COVID-19 doesn’t care about charitable causes, but Morgantown High School’s student council does.
That’s why “Mohigan Idol” is back, after being pushed off the stage by the pandemic last year.
“Mohigan Idol” is the homegrown revue that raises money for WVU Medicine Children’s.
It features the talents of Monongalia County students from all grades.
String quartets. Metal bands.
Tap-dancers and those who sway to ballet or interpretive jazz.
Solo vocalists belting it out to backing tracks from the Great American Songbook to Memphis blues.
Students have to nail the audition to get on the bill.
While Morgantown’s iconic Metropolitan Theater is the traditional venue for the event, the 2021 edition is being streamed online due to COVID considerations, organizers said.
People may view the proceedings at www.mohiganidol.com from 9 a.m.-9 p.m., said Reece Taylor, a member of the 2021 MHS council.
Donations may also be made by clicking on that link, Taylor said.
“Mohigan Idol” has brought more than $100,000 for the hospital since its founding in 2011.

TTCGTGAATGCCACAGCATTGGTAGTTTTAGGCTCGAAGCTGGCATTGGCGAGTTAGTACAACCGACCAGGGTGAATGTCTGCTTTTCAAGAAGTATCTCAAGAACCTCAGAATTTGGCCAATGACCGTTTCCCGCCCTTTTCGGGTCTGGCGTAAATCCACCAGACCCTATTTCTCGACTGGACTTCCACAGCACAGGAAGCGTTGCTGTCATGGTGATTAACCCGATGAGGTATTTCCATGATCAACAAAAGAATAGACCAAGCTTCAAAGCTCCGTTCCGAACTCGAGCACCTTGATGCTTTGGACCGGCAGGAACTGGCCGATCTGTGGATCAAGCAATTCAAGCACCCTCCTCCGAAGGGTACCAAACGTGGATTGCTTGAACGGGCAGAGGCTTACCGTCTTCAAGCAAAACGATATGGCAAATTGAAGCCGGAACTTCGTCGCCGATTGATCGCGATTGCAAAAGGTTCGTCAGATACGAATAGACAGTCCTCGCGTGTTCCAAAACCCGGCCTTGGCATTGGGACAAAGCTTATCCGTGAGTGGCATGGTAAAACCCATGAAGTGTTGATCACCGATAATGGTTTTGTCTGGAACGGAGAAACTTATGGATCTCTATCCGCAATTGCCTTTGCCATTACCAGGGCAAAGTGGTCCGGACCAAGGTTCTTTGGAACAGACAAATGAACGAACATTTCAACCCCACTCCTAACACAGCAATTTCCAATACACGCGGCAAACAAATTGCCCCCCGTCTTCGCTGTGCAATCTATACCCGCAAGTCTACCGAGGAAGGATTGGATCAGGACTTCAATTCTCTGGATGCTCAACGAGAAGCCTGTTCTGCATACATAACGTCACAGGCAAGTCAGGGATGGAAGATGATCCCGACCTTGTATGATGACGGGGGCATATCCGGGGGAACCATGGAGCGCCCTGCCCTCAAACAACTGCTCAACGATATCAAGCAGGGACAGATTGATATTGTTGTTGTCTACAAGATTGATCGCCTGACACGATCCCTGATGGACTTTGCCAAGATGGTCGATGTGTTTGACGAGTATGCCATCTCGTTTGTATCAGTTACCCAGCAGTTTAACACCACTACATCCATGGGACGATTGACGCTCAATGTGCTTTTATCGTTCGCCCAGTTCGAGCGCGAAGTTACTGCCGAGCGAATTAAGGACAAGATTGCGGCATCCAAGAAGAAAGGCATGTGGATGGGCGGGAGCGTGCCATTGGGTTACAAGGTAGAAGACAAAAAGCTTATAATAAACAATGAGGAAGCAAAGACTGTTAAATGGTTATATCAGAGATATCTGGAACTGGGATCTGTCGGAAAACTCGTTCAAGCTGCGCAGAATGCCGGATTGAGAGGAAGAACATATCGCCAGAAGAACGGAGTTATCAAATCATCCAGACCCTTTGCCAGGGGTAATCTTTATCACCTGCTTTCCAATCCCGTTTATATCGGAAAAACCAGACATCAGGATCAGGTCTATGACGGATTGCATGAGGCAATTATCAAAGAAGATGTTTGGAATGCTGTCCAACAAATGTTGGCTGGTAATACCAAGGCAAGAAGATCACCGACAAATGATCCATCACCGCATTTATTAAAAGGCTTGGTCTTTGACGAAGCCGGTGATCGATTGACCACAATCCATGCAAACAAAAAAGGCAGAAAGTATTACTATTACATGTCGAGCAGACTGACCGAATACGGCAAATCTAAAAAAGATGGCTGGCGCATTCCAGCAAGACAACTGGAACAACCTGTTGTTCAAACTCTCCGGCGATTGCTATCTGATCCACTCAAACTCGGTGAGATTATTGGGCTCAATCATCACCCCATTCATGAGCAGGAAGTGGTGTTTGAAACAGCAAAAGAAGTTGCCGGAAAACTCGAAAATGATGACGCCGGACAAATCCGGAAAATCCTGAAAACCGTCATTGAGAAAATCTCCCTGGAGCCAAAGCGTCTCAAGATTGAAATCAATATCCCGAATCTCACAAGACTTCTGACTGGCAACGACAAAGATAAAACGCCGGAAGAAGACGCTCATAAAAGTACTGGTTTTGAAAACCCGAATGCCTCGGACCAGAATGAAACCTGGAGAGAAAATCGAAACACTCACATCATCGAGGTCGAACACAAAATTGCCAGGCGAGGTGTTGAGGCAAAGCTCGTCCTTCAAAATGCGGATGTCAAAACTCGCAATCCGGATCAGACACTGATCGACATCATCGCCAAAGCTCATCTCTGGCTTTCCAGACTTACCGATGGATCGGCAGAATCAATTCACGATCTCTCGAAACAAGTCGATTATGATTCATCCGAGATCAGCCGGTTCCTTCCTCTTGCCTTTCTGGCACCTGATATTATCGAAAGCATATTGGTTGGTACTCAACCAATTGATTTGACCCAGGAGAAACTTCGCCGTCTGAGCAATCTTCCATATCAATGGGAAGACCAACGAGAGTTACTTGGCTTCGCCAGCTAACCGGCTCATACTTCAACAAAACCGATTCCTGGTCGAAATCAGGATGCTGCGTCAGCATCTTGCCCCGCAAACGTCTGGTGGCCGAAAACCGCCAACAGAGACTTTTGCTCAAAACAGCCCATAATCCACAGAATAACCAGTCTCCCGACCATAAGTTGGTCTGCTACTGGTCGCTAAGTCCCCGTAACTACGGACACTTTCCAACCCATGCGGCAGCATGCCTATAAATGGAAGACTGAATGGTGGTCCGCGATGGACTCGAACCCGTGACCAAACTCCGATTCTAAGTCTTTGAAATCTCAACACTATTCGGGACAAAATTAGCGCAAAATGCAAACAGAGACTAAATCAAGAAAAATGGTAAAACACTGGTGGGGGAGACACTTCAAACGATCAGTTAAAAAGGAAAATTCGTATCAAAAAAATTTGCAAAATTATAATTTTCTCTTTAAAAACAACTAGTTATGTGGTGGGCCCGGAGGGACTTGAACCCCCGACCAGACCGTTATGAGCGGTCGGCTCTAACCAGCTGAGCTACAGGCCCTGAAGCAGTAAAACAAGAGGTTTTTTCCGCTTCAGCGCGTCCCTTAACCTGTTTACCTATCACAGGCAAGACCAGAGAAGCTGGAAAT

The 2019 edition raised $35,000.
Taylor said he likes the idea of being associated with an event, that, in a fun way, raises serious money for a serious endeavor.
Young patients from all 55 counties in West Virginia undergo specialized treatment there.
They come there from surrounding states and even across oceans to get well.
WVU Medicine Children’s is known for its specialized neonatal care. Its physicians regularly receive national and international accolades for their work and research.
This summer, workers are expected to complete a free-standing, $215 million new hospital to hone even more the mission keep children healthy, while conquering the maladies that make them patients in Morgantown.
A highlight of “Mohigan Idol” is always the presentation of big (size-wise) Publisher’s Clearing House-styled check to hospital administrators.
Call it “Mohigan Idol” and more, Taylor said.
“It is an MHS tradition,” the student added.
“But more importantly, it is a point of pride for the Monongalia County community as it brings the arts together in support of our local children’s hospital.”